In an article I published earlier today titled ?Should Investors Worry About Singapore?s Stock Market Now??, I pointed out that the Straits Times Index (SGX: ^STI), Singapore?s market barometer, is currently carrying a valuation that looks cheap when seen through the long lens of history.
But, I also warned about something in my earlier article which I?d like to expand upon here:
??The annals of history may point toward the Straits Times Index as having a cheap valuation now, but that shouldn?t be applied to individual stocks. At any moment in time, individual stocks can offer vastly different risk/reward characteristics…
In an article I published earlier today titled “Should Investors Worry About Singapore’s Stock Market Now?”, I pointed out that the Straits Times Index (SGX: ^STI), Singapore’s market barometer, is currently carrying a valuation that looks cheap when seen through the long lens of history.
But, I also warned about something in my earlier article which I’d like to expand upon here:
“…The annals of history may point toward the Straits Times Index as having a cheap valuation now, but that shouldn’t be applied to individual stocks. At any moment in time, individual stocks can offer vastly different risk/reward characteristics from that of the market. Keep this caveat in mind whenever you invest.”
Same time, different values
There are 30 different shares that make up the Straits Times Index and even within the index’s constituents, there are more than a handful of shares that have significantly different valuations from that of the index.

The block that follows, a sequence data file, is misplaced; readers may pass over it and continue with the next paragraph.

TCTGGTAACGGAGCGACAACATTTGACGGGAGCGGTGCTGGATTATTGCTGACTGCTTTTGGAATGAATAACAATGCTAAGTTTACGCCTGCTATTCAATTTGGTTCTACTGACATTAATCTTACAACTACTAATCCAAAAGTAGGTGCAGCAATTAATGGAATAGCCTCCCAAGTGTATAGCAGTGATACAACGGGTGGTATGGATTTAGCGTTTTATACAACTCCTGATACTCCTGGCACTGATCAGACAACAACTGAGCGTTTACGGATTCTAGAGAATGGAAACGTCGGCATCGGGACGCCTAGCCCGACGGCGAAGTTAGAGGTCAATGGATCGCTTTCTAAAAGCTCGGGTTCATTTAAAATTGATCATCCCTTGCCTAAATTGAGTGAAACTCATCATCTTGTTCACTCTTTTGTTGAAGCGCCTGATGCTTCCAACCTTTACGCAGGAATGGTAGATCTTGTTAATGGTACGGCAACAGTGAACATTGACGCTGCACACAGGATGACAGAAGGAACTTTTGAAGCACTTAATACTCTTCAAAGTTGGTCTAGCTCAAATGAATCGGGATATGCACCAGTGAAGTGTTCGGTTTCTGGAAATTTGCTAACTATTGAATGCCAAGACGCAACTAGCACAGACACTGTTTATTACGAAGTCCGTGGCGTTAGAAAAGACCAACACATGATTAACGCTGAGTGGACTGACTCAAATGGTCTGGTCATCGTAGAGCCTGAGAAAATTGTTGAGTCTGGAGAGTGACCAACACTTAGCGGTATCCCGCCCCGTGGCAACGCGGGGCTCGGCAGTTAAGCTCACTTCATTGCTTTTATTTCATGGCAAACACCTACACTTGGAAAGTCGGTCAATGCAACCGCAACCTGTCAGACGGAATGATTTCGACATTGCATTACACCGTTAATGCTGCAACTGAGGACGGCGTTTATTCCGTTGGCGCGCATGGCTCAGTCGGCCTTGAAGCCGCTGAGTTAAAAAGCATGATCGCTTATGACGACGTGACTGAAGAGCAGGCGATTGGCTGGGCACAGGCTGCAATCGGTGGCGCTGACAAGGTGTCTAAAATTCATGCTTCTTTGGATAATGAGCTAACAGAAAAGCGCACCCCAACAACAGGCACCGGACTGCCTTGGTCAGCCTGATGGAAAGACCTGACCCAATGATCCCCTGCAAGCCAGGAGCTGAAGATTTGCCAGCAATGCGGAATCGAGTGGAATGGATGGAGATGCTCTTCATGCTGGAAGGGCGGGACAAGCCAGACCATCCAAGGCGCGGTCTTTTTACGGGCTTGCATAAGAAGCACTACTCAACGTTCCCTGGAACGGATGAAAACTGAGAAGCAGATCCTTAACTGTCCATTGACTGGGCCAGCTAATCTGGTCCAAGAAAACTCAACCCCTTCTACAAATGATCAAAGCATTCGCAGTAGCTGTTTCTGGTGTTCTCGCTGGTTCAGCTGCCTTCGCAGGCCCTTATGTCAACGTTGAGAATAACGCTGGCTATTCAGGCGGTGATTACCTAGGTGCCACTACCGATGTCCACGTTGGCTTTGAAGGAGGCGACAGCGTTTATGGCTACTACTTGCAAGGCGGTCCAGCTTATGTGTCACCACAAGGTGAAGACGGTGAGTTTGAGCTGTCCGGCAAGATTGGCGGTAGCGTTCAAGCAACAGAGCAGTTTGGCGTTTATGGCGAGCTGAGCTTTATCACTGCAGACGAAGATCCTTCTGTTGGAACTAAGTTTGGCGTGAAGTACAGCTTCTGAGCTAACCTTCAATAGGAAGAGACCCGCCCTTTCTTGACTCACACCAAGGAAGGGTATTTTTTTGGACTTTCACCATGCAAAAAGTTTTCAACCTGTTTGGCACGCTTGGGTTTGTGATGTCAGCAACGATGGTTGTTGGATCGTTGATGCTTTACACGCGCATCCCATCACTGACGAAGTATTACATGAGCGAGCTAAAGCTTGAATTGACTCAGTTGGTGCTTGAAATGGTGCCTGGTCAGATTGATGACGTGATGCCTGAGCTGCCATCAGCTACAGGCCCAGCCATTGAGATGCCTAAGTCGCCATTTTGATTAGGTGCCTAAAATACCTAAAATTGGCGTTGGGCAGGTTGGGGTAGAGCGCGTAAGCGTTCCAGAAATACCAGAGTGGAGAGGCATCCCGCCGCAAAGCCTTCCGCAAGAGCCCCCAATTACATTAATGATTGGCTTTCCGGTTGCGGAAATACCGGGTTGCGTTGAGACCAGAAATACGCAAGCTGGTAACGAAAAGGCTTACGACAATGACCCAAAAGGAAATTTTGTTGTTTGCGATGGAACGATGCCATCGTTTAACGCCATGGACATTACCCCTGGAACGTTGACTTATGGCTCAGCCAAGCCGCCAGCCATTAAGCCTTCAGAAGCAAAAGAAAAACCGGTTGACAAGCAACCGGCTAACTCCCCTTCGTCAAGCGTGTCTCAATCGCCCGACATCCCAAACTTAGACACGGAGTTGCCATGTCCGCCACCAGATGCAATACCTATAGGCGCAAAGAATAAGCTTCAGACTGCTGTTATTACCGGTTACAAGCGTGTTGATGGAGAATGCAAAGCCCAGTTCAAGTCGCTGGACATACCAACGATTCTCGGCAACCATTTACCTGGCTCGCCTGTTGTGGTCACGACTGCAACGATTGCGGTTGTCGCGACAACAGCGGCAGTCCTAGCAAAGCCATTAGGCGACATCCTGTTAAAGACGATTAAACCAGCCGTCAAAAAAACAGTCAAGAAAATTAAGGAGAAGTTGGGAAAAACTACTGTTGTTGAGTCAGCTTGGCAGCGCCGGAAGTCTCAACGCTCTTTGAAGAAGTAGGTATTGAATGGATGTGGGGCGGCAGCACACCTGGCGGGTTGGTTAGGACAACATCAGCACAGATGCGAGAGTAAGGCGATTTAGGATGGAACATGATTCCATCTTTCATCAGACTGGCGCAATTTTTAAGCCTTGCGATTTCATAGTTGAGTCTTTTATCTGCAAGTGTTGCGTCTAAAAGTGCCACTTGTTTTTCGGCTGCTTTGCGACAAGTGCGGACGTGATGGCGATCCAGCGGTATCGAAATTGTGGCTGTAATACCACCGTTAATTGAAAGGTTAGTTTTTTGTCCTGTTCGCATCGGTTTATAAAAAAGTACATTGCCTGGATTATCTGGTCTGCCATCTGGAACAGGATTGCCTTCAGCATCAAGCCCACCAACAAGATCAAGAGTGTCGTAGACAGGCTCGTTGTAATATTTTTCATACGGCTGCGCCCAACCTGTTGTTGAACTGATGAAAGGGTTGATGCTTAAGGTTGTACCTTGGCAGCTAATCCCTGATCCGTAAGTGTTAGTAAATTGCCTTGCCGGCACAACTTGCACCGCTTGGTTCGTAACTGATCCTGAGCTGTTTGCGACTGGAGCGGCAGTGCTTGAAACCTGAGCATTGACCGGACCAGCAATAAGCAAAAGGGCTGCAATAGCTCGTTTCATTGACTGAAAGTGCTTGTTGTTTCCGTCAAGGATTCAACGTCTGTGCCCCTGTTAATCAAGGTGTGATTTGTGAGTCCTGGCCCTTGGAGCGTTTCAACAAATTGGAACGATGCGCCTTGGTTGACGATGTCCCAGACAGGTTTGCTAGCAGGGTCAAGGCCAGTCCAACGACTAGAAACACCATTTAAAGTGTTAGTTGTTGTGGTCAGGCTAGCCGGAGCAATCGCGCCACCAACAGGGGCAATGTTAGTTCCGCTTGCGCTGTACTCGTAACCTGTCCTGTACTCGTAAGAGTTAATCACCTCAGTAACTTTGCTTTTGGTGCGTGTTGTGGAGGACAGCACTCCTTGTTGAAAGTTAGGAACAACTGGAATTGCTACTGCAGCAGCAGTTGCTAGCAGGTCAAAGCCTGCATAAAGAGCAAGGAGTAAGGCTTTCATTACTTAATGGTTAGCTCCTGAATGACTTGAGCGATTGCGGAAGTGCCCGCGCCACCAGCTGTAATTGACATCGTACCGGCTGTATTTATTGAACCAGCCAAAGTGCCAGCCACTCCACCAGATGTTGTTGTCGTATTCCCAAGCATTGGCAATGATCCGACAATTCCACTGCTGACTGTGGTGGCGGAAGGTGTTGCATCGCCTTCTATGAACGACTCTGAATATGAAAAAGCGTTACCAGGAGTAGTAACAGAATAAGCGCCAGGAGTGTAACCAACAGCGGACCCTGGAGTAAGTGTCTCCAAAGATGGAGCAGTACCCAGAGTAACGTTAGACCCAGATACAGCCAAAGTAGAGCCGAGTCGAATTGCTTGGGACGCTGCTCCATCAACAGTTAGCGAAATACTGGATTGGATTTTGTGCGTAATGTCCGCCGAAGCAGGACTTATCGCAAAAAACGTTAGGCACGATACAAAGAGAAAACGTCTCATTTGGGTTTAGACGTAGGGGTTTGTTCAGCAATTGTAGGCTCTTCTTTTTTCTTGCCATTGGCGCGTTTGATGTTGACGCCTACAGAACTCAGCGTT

Based on its closing price last Friday, the SPDR STI ETF (SGX: ES3) – an exchange-traded fund which closely mimics the fundamentals of the Straits Times Index – has a trailing price-to-earnings (PE) ratio of 13.8. Meanwhile, we see index components Keppel Corporation Limited (SGX: S51) and Starhub Ltd (SGX: CC3) being valued at trailing PE ratios of 8.4 and 19.9 respectively.
Large differences in the valuation figures that Keppel Corp, Starhub, and the SPDR STI ETF currently sport are good examples of how individual stocks can offer “vastly different risk/reward characteristics from that of the market” at any one point in time.
Same time, different returns
Such a phenomenon can lead to shares of individual companies moving in very different directions from that of the market.
The Straits Times Index is still roughly 10.5% lower today than its all-time high close of 3,876 points on 11 October 2007. But over the same timeframe, shares like Super Group Ltd (SGX: S10) and Riverstone Holdings Limited (SGX: AP4) have gained 194% and 207% respectively while the likes of Neptune Orient Lines Ltd (SGX: N03) has seen its shares crumble, losing 79% of their value.
Source: S&P Capital IQ
Discrepancies in the market returns of the aforementioned trio are aptly explained by the table above, which shows how the profits for the three firms have changed over the years; while Super Group and Riverstone have enjoyed growing earnings and thus been building up the intrinsic value of their businesses, shipping firm Neptune Orient Lines has been bleeding red ink and thus been destroying value.
A Fool’s take
If you’re investing in the shares of individual companies, it’s very important to note that what “the market” may do can be worlds’ apart from the eventual performance of your shares. The Straits Times Index may be cheap now on a historical basis, but investors should still be very careful with their individual shares.
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The information provided is for general information purposes only and is not intended to be personalised investment or financial advice. Motley Fool Singapore writer Chong Ser Jing owns shares in Super Group.